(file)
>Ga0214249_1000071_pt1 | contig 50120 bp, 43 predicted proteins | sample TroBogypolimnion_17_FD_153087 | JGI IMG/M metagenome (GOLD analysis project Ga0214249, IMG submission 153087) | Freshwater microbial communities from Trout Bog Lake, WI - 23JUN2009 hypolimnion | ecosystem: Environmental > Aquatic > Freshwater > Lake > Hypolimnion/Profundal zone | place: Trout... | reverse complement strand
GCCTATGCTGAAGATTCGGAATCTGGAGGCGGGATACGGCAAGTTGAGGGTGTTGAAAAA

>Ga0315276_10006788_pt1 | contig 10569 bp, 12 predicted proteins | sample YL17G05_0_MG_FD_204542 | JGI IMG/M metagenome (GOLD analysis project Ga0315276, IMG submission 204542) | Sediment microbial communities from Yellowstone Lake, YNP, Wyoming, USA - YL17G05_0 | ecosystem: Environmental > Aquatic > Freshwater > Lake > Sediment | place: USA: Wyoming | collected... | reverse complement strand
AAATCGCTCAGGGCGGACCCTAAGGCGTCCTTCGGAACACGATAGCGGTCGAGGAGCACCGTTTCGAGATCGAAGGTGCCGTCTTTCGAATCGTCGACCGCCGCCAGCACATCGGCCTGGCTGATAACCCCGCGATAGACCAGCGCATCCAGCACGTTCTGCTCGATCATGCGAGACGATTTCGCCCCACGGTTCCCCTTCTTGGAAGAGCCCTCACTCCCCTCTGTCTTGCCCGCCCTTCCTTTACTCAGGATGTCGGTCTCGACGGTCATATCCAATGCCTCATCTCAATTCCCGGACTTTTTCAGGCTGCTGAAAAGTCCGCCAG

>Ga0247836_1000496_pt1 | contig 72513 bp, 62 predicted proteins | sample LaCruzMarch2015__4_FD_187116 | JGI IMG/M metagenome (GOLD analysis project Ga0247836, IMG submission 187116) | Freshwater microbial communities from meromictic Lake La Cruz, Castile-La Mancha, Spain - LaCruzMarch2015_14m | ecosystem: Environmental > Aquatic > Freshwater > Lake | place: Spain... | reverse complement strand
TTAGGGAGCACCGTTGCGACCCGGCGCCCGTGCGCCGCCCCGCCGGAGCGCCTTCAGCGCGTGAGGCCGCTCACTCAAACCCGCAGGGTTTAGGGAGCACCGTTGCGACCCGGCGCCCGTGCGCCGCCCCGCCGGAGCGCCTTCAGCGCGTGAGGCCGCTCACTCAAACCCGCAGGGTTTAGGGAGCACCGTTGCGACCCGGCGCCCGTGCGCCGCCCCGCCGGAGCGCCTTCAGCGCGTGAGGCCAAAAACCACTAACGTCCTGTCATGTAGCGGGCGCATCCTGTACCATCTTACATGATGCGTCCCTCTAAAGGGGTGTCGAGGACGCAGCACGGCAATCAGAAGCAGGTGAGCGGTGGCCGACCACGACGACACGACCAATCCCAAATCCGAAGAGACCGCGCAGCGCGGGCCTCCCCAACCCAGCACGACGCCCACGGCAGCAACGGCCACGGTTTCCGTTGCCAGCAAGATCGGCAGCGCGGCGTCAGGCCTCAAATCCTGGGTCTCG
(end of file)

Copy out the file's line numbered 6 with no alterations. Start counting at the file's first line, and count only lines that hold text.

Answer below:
TTAGGGAGCACCGTTGCGACCCGGCGCCCGTGCGCCGCCCCGCCGGAGCGCCTTCAGCGCGTGAGGCCGCTCACTCAAACCCGCAGGGTTTAGGGAGCACCGTTGCGACCCGGCGCCCGTGCGCCGCCCCGCCGGAGCGCCTTCAGCGCGTGAGGCCGCTCACTCAAACCCGCAGGGTTTAGGGAGCACCGTTGCGACCCGGCGCCCGTGCGCCGCCCCGCCGGAGCGCCTTCAGCGCGTGAGGCCAAAAACCACTAACGTCCTGTCATGTAGCGGGCGCATCCTGTACCATCTTACATGATGCGTCCCTCTAAAGGGGTGTCGAGGACGCAGCACGGCAATCAGAAGCAGGTGAGCGGTGGCCGACCACGACGACACGACCAATCCCAAATCCGAAGAGACCGCGCAGCGCGGGCCTCCCCAACCCAGCACGACGCCCACGGCAGCAACGGCCACGGTTTCCGTTGCCAGCAAGATCGGCAGCGCGGCGTCAGGCCTCAAATCCTGGGTCTCG